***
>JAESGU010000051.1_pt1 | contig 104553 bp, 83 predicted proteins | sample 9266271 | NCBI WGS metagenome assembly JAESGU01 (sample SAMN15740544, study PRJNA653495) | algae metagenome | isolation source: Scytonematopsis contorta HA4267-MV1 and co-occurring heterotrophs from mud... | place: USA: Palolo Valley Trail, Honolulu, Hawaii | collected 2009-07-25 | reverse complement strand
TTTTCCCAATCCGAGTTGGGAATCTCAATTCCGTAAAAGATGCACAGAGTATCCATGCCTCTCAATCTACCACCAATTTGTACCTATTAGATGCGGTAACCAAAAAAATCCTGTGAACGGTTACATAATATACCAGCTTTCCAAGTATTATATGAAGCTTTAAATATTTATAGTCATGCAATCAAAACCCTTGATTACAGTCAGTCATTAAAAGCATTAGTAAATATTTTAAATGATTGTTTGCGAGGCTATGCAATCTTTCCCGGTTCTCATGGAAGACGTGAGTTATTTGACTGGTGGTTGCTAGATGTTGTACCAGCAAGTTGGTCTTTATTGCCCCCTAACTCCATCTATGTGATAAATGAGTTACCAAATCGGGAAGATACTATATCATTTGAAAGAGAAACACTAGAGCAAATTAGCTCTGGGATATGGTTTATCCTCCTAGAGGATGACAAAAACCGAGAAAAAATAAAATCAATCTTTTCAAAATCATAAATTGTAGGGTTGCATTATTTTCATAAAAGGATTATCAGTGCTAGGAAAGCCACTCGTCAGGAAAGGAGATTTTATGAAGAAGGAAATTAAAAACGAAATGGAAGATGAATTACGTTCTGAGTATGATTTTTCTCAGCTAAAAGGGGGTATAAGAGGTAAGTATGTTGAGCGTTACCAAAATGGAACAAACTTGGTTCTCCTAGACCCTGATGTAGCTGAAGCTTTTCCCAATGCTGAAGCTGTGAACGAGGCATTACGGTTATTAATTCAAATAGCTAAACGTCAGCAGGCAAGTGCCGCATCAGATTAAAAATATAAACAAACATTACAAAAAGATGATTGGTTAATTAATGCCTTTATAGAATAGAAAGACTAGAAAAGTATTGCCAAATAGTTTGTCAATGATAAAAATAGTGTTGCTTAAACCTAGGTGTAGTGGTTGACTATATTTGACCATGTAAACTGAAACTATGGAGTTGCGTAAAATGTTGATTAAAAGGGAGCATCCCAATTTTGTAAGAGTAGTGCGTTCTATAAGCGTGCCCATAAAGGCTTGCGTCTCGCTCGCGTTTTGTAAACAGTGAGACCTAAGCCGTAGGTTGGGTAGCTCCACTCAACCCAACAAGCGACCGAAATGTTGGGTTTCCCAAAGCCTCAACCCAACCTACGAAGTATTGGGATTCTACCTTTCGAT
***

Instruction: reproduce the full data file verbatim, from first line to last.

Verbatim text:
>JAESGU010000051.1_pt1 | contig 104553 bp, 83 predicted proteins | sample 9266271 | NCBI WGS metagenome assembly JAESGU01 (sample SAMN15740544, study PRJNA653495) | algae metagenome | isolation source: Scytonematopsis contorta HA4267-MV1 and co-occurring heterotrophs from mud... | place: USA: Palolo Valley Trail, Honolulu, Hawaii | collected 2009-07-25 | reverse complement strand
TTTTCCCAATCCGAGTTGGGAATCTCAATTCCGTAAAAGATGCACAGAGTATCCATGCCTCTCAATCTACCACCAATTTGTACCTATTAGATGCGGTAACCAAAAAAATCCTGTGAACGGTTACATAATATACCAGCTTTCCAAGTATTATATGAAGCTTTAAATATTTATAGTCATGCAATCAAAACCCTTGATTACAGTCAGTCATTAAAAGCATTAGTAAATATTTTAAATGATTGTTTGCGAGGCTATGCAATCTTTCCCGGTTCTCATGGAAGACGTGAGTTATTTGACTGGTGGTTGCTAGATGTTGTACCAGCAAGTTGGTCTTTATTGCCCCCTAACTCCATCTATGTGATAAATGAGTTACCAAATCGGGAAGATACTATATCATTTGAAAGAGAAACACTAGAGCAAATTAGCTCTGGGATATGGTTTATCCTCCTAGAGGATGACAAAAACCGAGAAAAAATAAAATCAATCTTTTCAAAATCATAAATTGTAGGGTTGCATTATTTTCATAAAAGGATTATCAGTGCTAGGAAAGCCACTCGTCAGGAAAGGAGATTTTATGAAGAAGGAAATTAAAAACGAAATGGAAGATGAATTACGTTCTGAGTATGATTTTTCTCAGCTAAAAGGGGGTATAAGAGGTAAGTATGTTGAGCGTTACCAAAATGGAACAAACTTGGTTCTCCTAGACCCTGATGTAGCTGAAGCTTTTCCCAATGCTGAAGCTGTGAACGAGGCATTACGGTTATTAATTCAAATAGCTAAACGTCAGCAGGCAAGTGCCGCATCAGATTAAAAATATAAACAAACATTACAAAAAGATGATTGGTTAATTAATGCCTTTATAGAATAGAAAGACTAGAAAAGTATTGCCAAATAGTTTGTCAATGATAAAAATAGTGTTGCTTAAACCTAGGTGTAGTGGTTGACTATATTTGACCATGTAAACTGAAACTATGGAGTTGCGTAAAATGTTGATTAAAAGGGAGCATCCCAATTTTGTAAGAGTAGTGCGTTCTATAAGCGTGCCCATAAAGGCTTGCGTCTCGCTCGCGTTTTGTAAACAGTGAGACCTAAGCCGTAGGTTGGGTAGCTCCACTCAACCCAACAAGCGACCGAAATGTTGGGTTTCCCAAAGCCTCAACCCAACCTACGAAGTATTGGGATTCTACCTTTCGAT